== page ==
Again from the big box emporia, I like to keep on hand those pork cutlets – you know, those thickly cut slices (nearly an inch thick) that look like pork chops without the bone and come about ten to the package – that is ten meals right there.
A bottle of some kind of marinade.
A BIG bottle or jar of that pre-chopped garlic.
A number of cans of crushed tomatoes, as well as a couple of cans of diced tomatoes. Pasta sauce or chili are always better with a can of the chunkier cut stuff thrown in.
A bag of onions.
A big bag of frozen peas – you can add a handful of these to anything.
A big bag of those small pre-peeled ‘baby’ carrots- - these keep forever.
A big bag of broccoli florets, or crowns – these will last two to three weeks, and are worth their weight in gold for the degree of virtue one feels in adding some of them to everything.
A dozen boiled eggs.
A bell pepper or two.
Every kind of spice you can imagine. Spices are god’s way of saying, “Relax: you can cover up everything one way or another." Although spices lose flavor over time, it is a good idea to slowly work out which ones you commonly use and get those in the larger sizes. The last thing you ever want is to start something and find you are out of a key spice. I make sure to have a lot of black pepper, chili powder, garlic powder, cumin and coriander. It is good to keep turmeric on hand. I throw it in most things – not so much for taste, but it is supposed to be amazingly healthy and it also makes things look golden and lovely.
Also, it is good to keep on hand bottles of Worcestershire sauce, soy sauce, teriyaki sauce and balsamic vinegar. The whole point of all these sauces and spices is that you can keep making the same things over and over but have them taste different every time.
Olive oil – the BIG jars of a gallon or so. Also yellow mustard and mayonnaise
Several jars of pre made pasta sauce. The trick is to doctor these if you must (here comes that broccoli again!) without going thru the mess of actual ‘from scratch’ preparation. Pre-made alfredo sauces - even the store brands - are really good - and you can add a bit of the tomato sauce for variety. Also I keep a pre-made jar of pesto sauce - a spoonful added to almost anything is pretty darn yummy. OK, don't add it to desserts.
Lots of pasta. To cover the health angle, make these whole grain pastas where possible. For whole grain pasta, you want to get the shapes of pasta that hold the most sauce: rotelli is ideal. The more sauce the less you taste the difference between the good stuff and the healthy stuff. The worst pasta for whole grain is the thinner spaghetti forms, especially angel hair. On the other hand angel hair is the best for the lazy cook, because it cooks in just about three minutes. One place whole grain spaghetti is superior is in any stir-fry version of chow mein. I actually prefer whole grain in chow mein type dishes. If you are a fan of stir fry, one mixed spice that is absolutely wonderful is Emeril Legasse’s Asian Essence.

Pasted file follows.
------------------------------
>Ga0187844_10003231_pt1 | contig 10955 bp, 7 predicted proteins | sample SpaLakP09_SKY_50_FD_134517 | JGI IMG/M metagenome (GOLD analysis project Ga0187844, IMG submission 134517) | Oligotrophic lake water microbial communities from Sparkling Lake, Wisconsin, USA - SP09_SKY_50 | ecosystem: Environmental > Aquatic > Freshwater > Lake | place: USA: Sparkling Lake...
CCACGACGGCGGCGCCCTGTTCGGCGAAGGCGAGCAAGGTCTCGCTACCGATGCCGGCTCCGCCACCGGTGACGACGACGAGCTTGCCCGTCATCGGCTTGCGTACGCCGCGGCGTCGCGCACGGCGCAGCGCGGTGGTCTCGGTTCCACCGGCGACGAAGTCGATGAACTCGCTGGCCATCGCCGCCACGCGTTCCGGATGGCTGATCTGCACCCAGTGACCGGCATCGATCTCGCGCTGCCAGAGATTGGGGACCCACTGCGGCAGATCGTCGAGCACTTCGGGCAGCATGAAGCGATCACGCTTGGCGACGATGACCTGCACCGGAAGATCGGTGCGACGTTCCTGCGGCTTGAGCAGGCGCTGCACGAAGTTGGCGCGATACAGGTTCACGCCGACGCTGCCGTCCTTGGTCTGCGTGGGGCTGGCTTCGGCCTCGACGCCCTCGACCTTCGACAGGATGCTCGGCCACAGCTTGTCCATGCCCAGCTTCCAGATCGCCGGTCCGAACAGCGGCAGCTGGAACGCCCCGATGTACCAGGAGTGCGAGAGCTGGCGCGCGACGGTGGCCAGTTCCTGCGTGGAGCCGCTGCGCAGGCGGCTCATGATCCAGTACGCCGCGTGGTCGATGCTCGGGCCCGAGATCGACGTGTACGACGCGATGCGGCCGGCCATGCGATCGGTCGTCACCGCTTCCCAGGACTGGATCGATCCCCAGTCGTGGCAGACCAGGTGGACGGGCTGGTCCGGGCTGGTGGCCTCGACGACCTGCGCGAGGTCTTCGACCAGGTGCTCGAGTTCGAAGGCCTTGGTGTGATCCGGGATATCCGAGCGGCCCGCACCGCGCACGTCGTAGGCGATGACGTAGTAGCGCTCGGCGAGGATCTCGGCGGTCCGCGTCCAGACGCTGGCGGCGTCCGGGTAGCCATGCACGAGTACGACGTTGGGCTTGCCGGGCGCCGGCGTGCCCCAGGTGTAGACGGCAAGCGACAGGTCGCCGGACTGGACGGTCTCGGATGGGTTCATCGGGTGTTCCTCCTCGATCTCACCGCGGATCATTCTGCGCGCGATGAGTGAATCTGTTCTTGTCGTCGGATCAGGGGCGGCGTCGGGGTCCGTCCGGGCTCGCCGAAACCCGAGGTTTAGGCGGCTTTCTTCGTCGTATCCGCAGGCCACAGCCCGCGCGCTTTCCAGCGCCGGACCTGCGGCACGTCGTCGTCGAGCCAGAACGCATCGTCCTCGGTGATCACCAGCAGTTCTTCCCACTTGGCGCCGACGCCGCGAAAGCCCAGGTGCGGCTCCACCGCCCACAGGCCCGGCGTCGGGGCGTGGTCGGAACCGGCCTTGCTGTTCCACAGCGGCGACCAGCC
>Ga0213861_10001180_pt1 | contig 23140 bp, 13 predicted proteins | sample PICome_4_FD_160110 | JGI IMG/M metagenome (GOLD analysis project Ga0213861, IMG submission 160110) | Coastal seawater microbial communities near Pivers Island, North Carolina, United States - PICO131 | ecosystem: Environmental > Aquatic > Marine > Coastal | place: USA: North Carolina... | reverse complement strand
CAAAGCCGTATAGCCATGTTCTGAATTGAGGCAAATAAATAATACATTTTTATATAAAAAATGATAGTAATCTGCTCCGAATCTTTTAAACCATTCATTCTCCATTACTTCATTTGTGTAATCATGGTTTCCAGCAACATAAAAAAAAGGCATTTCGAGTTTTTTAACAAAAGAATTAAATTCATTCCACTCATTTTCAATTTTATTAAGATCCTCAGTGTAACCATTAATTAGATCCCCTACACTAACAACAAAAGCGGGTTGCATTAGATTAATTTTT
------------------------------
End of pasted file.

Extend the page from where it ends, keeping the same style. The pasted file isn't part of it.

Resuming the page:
I do not tend to keep hamburger on hand because the taste goes off fairly quickly if you do not use it or freeze it, and if you freeze it, it is a hassle to either pre-form it into patties or usable quantities, or to get it unfrozen quickly when you want it. Thawing a huge chunk in a microwave also seems to cook the exterior of the stuff – so I have gotten away from keeping hamburger meat on hand. Anyway beef isn’t all that good for you, although it does have the virtue that, unlike chicken, no matter how bad it seems to have gone ‘off’ it is still pretty safe to eat.
To make preparation easier, it is always good to keep a shallow pan or bowl with some chicken parts or pork cutlets defrosting in a pool of marinade. It is nice to throw a tablespoon of chopped garlic into the marinade for extra taste.
Chicken or pork can be cooked in the oven while you work on your computer – the rule for me is when I can smell it, it is usually done.
Keep a steamer for vegetables. Once the water comes to a boil, you can put a bunch of the baby carrots in for 3-4 minutes (set the timer, so you can putter around doing other things.) Broccoli should not steam more than two minutes. So you can put the water on to boil, watch TV until it is boiling, then throw the broccoli in, once it boils at the beginning of a TV commercial break and it is steamed before the commercial break is over. Easy or what? And you get to miss the commercial without missing the program.
I recently bought a package of whole wheat ‘wraps’. I found that I could cut up one cooked cutlet of the marinaded pork (or some chicken), chop up a handful of broccoli and steam it, mix the two with some mayonnaise, dill, dried mustard or curry powder, and whatever spice seems to be my preference for the day. And the result was really, REALLY good. It is all about having stuff on hand, re-thawed and pre-marinaded, getting a feel for spices and mixing the same few things differently over and over.
If one wishes to use steamed broccoli as a side dish, it is really good with a small spot of yellow mustard dotted here and there amongst the florets. Then one can put any other sauce over it – or even none.
This sounds like a blog on gluttony, but believe me, it is all about sloth – once I got in the habit of keeping things on hand, I had to spend no more than half an hour in the kitchen per day – for all the meals I needed. And that can’t be a bad thing.